The Business Council commissioned a background check on Alphin. The check found a federal criminal investigation in the 1990's that led to a raid on Alphin's residence and an A-Square plant in Indiana, but no wrongdoing by Alphin or the company.
The council pushed Alphin to hire a manager to help run the business.
"Somebody would have had to be there, or I wouldn't have recommended it," Elledge said.
Despite its doubts that Alphin would succeed running the business on his own, the Wyoming Business Council approved a $1.5 million grant to build the facility, which the town would own and lease to Alphin.
"I knew the facility would be snapped up if he went away," Elledge said. In early 2010, he did.
With each twist, the town refused to lower its hopes.
Quarterly council reports on the Glenrock project detail an eternally optimistic town and Business Council staff, not deterred by slow production or ever-changing plans.
"We are very excited and encouraged about the Sharps Rifle Company," one report said of a set of future owners, who took deposits for pistols they never produced. "Although the owners have changed, it is still going to be a positive project for the town."
Each time a new business came in or some part of the plan changed, the town renewed its hope in the project, Patceg said.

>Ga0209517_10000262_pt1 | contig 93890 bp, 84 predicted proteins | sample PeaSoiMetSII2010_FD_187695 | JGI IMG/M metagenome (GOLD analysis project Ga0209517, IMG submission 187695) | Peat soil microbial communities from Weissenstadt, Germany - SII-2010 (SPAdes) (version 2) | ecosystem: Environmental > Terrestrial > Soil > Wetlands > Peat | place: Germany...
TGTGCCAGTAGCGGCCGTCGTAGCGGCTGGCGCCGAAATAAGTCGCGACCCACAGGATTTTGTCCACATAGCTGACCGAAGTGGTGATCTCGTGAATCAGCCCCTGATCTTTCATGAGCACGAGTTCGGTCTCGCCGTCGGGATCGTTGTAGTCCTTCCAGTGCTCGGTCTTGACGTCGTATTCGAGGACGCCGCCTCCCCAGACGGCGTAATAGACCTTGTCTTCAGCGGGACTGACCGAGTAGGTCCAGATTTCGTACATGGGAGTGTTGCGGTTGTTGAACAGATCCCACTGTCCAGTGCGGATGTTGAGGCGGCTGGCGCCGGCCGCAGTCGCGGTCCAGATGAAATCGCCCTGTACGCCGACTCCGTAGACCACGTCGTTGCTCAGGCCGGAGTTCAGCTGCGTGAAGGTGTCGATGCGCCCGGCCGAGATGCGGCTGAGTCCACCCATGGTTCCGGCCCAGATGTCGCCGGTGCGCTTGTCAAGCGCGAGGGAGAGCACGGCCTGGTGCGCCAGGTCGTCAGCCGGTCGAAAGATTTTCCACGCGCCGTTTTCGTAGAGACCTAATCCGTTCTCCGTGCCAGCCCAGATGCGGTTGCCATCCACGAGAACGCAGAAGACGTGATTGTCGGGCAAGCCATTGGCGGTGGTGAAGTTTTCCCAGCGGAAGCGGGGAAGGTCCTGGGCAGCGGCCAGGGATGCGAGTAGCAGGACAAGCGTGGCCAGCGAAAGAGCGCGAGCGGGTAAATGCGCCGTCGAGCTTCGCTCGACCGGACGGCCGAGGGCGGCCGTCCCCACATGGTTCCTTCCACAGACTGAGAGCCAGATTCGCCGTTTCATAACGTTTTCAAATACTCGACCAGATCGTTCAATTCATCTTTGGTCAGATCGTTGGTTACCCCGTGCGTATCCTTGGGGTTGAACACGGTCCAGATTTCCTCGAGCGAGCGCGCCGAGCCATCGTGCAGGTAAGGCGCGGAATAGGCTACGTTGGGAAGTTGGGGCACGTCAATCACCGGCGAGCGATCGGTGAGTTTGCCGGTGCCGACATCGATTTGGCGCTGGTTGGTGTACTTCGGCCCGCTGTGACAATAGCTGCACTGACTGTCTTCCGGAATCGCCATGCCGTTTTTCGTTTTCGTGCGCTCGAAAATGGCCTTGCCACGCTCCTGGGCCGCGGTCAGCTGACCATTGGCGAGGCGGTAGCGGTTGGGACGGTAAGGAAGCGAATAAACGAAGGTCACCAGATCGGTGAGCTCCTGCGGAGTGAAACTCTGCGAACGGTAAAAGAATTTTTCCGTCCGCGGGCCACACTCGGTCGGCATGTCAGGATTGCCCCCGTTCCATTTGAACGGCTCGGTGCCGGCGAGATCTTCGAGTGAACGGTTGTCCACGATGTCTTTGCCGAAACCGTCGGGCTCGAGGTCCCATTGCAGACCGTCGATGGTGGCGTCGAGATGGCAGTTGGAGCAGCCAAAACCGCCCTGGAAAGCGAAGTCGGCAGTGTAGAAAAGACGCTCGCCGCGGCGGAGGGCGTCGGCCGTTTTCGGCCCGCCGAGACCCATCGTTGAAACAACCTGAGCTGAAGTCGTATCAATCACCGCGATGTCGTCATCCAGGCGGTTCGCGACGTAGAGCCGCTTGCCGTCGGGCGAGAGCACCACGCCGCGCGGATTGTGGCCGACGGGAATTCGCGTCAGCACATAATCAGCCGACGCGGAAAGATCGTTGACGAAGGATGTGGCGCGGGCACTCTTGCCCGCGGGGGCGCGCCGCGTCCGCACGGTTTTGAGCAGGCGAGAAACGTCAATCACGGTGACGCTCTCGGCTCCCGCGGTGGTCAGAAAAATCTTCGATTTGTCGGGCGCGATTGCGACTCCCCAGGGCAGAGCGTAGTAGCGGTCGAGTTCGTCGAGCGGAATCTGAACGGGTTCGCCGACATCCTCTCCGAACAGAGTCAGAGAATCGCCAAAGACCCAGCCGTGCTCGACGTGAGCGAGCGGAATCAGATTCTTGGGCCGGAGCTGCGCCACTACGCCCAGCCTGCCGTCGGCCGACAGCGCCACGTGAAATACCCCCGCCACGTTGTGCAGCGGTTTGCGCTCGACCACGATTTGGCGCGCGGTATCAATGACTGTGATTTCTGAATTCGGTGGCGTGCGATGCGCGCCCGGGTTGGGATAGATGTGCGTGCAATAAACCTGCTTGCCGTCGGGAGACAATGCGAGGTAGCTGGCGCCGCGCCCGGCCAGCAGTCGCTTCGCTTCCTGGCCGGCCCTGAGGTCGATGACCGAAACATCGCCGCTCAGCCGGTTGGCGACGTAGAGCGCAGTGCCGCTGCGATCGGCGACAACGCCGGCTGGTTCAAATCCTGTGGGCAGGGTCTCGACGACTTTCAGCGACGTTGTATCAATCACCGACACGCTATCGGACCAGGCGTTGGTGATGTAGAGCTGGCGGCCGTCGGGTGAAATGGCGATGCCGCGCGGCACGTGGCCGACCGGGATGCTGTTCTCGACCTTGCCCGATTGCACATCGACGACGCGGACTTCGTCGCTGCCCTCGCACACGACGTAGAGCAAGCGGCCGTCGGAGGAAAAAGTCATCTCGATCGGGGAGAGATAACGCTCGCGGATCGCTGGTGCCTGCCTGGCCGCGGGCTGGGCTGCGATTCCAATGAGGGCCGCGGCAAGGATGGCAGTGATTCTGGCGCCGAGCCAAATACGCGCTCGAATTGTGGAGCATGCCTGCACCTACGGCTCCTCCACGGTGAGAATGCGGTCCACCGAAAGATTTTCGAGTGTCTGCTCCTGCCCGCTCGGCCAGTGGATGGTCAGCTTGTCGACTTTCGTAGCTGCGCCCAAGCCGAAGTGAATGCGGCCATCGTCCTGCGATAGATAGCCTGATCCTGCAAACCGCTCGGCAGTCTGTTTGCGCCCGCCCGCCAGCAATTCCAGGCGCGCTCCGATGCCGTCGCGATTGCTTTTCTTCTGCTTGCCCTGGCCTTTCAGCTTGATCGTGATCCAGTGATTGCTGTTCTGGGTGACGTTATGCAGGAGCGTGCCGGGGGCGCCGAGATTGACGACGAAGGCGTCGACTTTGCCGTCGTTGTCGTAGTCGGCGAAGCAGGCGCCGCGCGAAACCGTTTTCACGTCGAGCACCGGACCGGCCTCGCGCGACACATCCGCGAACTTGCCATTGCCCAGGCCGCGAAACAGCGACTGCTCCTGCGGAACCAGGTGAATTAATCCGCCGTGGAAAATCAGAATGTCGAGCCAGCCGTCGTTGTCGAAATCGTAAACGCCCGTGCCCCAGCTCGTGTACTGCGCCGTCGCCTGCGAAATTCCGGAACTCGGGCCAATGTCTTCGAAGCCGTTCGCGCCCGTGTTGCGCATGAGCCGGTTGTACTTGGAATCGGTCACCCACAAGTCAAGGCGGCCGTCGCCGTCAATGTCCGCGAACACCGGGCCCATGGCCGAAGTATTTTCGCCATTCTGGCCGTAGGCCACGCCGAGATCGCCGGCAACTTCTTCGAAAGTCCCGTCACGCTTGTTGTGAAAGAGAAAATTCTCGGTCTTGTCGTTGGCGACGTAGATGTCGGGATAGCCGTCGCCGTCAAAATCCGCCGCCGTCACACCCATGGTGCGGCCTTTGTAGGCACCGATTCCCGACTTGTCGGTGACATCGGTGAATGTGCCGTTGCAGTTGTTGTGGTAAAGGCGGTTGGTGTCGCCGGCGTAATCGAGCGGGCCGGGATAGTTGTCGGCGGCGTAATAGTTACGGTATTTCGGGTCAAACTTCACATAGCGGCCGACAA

"It was just such a goal and such a great building, that we wanted it to be shooting sports," she said. "It just needed to be that."
New owners named the business Sharps Rifle Co. and started taking online orders for an antique-style revolver called the Merwin Hulbert. They told the Business Council they would manufacture the revolvers in Glenrock.
It's unclear whether a single revolver ever came off the line, but the company took plenty of orders and deposits, said Clyde Hutchins, a senior assistant attorney general for Wyoming.
Responding to a series of consumer complaints, Hutchins led a Wyoming attorney general's investigation into the company in 2012.
Hutchins said investigators found roughly 140 consumer complaints dating back to 2009. When paying customers asked Sharps Rifle Co. for a refund, they were told no refunds were available.
"Three years later, some of these people still hadn't received any revolver," Hutchins said. "We took this seriously."
Investigators never saw a finished pistol, Hutchins said, though the business's owners, Michael Blank and Al Jones, offered plenty of flashy brochures and computer-generated images. In 2012, the AG's office mandated the company refund the customers, who paid a collective $143,000 to Sharps Rifle Company.
But by then, the company had changed hands again.
Connecticut resident Kevin Tierney thought he could make a profit at the Glenrock facility. He's a self-titled turnaround man who says he has handled billions of dollars of risky financial situations during his 42 years in the business.
Michael Blank came to him in the summer of 2011 to ask advice, Tierney said, saying Blank and his investors had picked up a collapsing company and didn't know what to do.
"I evaluated the situation, and concluded that it was hopeless," he said of Sharps Rifle Co.'s finances. Where the more than $100,000 in consumer deposits for Merwin Hulbert pistols went is unclear, but Sharps Rifle Co. had no light at the end of its debt tunnel, Tierney said.